Either getting a confession from a guilty individual or releasing an innocent person is the ultimate goal in the police interview room, but the interview process can be challenging. Most lawyers tell suspects not to talk or provide minimal responses without elaborating. Every extra word out of a suspect’s mouth is a gift—even if those words are lies. When an investigator’s intuition tells him or her that a suspect is lying, it’s a red flag that there is more to the story.
Detectives of the Carbondale City Police Department in Pennsylvania were interviewing Benjamin Christensen as a suspect in a sexual assault case when he inadvertently gave police a lead worth millions. There had been a slew of arsons in the area recently, but the investigation was at a standstill until investigators realized Christensen, who wasn’t even on the radar as a suspect, might be involved. Using an innovative truth verification tool called the Computer Voice Stress Analyzer (CVSA®), Carbondale City P.D. Detective and CVSA Examiner Tom Mackrell managed to get a confession from Christensen and solve the major arson case.
A New Lead in the Arson Case
For nearly five years, Carbondale had suffered a series of arsons at some landmark businesses and buildings. Fiorelli Plaza, Jonal’s Lawn and Garden Center, Mermelstein’s Marketplace, Highway Auto Parts, Fortuner’s Moving and Storage, and two vacant homes were burned—but there were no occupants, no witnesses, and no leads. According to Fire and Bomb Investigator Mike DeFrancisco (who also happens to be a certified CVSA Examiner), arson is a particularly challenging crime to solve precisely because of this frequent lack of witnesses and the fact that any physical evidence is often burnt. He also describes arsonists as some of the most difficult people to understand: “We talk about different types of people who set fires, and one of the things I always say is that the fire setter or arsonist is probably one of the truly craziest people that you see.” As with any criminal investigation, achieving a confession is paramount in determining who is behind an arson.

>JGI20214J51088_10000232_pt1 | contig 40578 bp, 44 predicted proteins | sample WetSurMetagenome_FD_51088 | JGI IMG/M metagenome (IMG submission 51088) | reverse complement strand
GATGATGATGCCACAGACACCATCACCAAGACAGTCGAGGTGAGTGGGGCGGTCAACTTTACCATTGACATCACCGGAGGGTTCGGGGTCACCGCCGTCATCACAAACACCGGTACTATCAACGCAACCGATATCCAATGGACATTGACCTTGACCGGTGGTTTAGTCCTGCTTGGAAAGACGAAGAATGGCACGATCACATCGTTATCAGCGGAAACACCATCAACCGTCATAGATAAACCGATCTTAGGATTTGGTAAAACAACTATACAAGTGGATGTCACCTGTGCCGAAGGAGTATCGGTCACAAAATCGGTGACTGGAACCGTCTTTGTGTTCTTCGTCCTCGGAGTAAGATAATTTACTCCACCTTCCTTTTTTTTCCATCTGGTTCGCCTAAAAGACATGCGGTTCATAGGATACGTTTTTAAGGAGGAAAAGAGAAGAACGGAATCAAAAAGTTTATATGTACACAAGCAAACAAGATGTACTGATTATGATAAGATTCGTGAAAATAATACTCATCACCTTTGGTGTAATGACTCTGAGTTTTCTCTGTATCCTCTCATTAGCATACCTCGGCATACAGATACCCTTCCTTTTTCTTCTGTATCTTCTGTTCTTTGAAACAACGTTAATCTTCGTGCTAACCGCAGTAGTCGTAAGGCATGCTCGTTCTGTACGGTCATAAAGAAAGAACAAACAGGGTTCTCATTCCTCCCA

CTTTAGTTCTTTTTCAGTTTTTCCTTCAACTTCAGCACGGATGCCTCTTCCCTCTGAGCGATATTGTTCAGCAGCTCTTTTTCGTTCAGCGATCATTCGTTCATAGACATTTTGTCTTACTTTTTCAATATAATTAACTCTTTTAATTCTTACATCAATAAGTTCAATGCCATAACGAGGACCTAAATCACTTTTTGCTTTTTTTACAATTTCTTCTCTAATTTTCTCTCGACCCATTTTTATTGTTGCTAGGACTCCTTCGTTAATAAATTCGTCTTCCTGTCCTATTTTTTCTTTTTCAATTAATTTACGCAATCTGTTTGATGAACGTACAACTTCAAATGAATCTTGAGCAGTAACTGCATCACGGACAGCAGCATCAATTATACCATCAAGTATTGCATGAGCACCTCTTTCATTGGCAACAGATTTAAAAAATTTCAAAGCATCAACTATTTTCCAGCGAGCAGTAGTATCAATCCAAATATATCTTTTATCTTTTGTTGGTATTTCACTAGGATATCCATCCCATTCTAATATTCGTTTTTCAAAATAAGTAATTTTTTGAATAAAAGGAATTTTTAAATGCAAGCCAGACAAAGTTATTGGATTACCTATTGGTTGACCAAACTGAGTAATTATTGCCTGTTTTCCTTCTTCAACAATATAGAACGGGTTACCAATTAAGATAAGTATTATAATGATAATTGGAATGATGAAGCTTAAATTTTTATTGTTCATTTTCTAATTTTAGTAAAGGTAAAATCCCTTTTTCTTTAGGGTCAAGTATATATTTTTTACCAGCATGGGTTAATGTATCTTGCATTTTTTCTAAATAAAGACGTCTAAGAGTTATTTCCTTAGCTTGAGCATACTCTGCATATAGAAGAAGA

Investigators first encountered Christensen when a 15-year-old girl accused him of sexual assault. He admitted to having sex with the victim, and since he was 25 years old, the charge became statutory rape. During the suspect interview, Christensen told police he was a volunteer firefighter and mentioned some of the fires he had helped put out. Upon further questioning about Christensen’s whereabouts at certain dates and times, detectives realized he was at the location of several arsons that had taken place between 2004 and 2008.
Christensen denied having knowledge of or being involved in the fires. Detectives Jeff Waters, Aaron Haley, and Tim Mackrell conferred and felt Christensen’s answers sounded credible, but to be sure, Waters suggested offering the suspect a CVSA exam to verify his claims.
The CVSA Exam Leads to a Confession
The CVSA measures signs of stress in the human voice. When individuals lie, the muscles controlling the voice are affected, causing the natural muscle vibrations to change. Those frequencies are then captured through a microphone, analyzed by an algorithm, and displayed in an easy-to-read chart. These vibrations, or microtremors, are involuntary, so the interviewee cannot consciously control or affect the signals the CVSA picks up. Over the course of many CVSA exams, Mike DeFrancisco has found that the CVSA can also pick up stress from previous crimes—a great asset when dealing with a serial arsonist who may lie about more than one fire. If investigators notice such signs of stress, they know they need to ask further questions about other crimes.